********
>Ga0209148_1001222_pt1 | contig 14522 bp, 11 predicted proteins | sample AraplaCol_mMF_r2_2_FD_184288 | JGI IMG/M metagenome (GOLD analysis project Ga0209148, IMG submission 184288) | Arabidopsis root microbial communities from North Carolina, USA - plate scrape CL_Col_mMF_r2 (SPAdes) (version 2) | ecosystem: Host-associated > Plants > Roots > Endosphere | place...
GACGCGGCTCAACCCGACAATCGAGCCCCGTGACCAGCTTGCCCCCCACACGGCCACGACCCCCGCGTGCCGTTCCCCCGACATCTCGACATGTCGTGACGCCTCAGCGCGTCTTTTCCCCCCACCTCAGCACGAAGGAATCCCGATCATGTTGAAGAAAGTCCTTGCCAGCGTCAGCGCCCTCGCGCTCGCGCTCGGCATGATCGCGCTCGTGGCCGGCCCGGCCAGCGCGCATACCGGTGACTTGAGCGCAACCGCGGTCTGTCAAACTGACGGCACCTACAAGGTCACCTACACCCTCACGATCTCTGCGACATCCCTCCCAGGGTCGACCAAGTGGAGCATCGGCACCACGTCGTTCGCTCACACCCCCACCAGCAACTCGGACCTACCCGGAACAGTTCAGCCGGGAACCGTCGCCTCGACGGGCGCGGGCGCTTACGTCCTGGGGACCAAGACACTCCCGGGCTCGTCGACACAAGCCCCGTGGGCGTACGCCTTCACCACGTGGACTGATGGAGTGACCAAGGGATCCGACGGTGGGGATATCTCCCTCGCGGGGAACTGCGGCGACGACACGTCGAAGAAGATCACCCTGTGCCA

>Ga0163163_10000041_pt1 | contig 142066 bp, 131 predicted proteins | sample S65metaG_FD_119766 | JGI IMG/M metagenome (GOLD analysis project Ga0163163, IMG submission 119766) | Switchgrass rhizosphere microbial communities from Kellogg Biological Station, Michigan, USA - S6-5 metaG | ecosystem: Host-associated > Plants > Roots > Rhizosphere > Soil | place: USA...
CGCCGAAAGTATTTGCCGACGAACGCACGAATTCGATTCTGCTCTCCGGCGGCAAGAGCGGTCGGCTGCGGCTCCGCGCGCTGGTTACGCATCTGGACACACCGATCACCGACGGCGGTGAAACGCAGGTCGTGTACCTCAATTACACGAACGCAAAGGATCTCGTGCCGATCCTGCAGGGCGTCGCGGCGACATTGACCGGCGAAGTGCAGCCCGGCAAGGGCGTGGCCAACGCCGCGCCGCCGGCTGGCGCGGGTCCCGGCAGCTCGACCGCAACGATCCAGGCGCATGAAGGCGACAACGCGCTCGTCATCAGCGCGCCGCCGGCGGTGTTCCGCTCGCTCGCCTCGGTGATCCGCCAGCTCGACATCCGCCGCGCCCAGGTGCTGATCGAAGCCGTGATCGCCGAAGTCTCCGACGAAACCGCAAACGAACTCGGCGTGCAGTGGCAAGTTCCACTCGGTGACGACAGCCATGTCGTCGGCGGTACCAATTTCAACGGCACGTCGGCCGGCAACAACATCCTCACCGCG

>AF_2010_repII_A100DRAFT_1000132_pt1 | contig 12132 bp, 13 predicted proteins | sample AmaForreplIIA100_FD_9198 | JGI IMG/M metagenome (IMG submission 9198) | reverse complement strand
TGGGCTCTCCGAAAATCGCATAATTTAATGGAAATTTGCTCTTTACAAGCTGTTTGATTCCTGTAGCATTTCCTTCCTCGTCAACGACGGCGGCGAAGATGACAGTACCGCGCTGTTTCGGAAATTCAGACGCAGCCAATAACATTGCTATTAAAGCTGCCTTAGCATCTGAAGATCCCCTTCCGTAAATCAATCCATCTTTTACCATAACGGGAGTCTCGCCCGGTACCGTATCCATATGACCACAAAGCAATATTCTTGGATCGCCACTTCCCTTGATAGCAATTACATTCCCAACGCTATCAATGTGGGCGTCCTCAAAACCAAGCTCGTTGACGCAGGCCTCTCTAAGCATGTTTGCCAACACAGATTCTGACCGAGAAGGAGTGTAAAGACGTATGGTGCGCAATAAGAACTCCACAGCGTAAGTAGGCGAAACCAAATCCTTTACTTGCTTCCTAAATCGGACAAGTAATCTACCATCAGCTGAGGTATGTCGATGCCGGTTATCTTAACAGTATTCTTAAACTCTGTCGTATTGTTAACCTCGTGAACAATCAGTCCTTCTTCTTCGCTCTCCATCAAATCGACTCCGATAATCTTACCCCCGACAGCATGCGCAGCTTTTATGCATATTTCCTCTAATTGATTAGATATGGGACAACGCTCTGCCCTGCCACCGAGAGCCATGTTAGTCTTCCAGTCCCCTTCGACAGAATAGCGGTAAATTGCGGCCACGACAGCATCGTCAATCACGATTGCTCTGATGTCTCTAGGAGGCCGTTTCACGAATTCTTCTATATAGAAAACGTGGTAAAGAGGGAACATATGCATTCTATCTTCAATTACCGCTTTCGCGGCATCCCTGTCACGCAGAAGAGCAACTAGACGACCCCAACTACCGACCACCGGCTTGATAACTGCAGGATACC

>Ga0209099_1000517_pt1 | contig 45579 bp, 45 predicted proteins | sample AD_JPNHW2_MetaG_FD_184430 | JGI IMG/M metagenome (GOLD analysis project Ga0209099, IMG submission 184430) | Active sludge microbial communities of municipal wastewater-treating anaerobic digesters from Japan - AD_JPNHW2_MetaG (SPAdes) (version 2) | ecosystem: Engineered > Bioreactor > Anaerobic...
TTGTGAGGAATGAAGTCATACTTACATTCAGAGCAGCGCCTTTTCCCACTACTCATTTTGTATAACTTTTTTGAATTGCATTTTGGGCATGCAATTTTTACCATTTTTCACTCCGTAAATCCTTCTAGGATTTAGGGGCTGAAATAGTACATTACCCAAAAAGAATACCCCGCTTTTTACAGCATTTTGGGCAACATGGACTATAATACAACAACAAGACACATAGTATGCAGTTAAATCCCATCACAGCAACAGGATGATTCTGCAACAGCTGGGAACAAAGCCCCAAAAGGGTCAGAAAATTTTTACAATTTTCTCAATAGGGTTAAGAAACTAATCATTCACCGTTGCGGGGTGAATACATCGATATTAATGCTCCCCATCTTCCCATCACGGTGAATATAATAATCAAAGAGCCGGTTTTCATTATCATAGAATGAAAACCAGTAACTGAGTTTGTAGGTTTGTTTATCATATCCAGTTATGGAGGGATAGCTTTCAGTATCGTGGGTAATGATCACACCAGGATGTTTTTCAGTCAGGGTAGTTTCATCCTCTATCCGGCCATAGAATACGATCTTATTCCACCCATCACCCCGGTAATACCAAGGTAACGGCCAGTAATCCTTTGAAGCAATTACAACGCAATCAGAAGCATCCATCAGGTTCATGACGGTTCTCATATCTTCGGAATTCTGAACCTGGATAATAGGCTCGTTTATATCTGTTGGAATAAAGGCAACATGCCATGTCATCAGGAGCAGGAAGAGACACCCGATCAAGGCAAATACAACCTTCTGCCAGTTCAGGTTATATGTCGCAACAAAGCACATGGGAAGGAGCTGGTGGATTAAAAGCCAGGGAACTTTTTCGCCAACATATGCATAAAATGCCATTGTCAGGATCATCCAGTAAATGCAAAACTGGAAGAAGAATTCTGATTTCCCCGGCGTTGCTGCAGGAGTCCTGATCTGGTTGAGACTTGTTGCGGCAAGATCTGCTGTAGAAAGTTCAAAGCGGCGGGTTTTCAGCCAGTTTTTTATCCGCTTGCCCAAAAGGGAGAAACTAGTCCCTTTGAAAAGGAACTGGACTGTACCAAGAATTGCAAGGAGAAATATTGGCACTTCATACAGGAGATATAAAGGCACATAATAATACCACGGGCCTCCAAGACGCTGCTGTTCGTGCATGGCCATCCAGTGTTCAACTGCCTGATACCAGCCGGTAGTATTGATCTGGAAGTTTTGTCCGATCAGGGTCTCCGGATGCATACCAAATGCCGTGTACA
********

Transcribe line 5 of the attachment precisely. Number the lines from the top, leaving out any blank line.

>AF_2010_repII_A100DRAFT_1000132_pt1 | contig 12132 bp, 13 predicted proteins | sample AmaForreplIIA100_FD_9198 | JGI IMG/M metagenome (IMG submission 9198) | reverse complement strand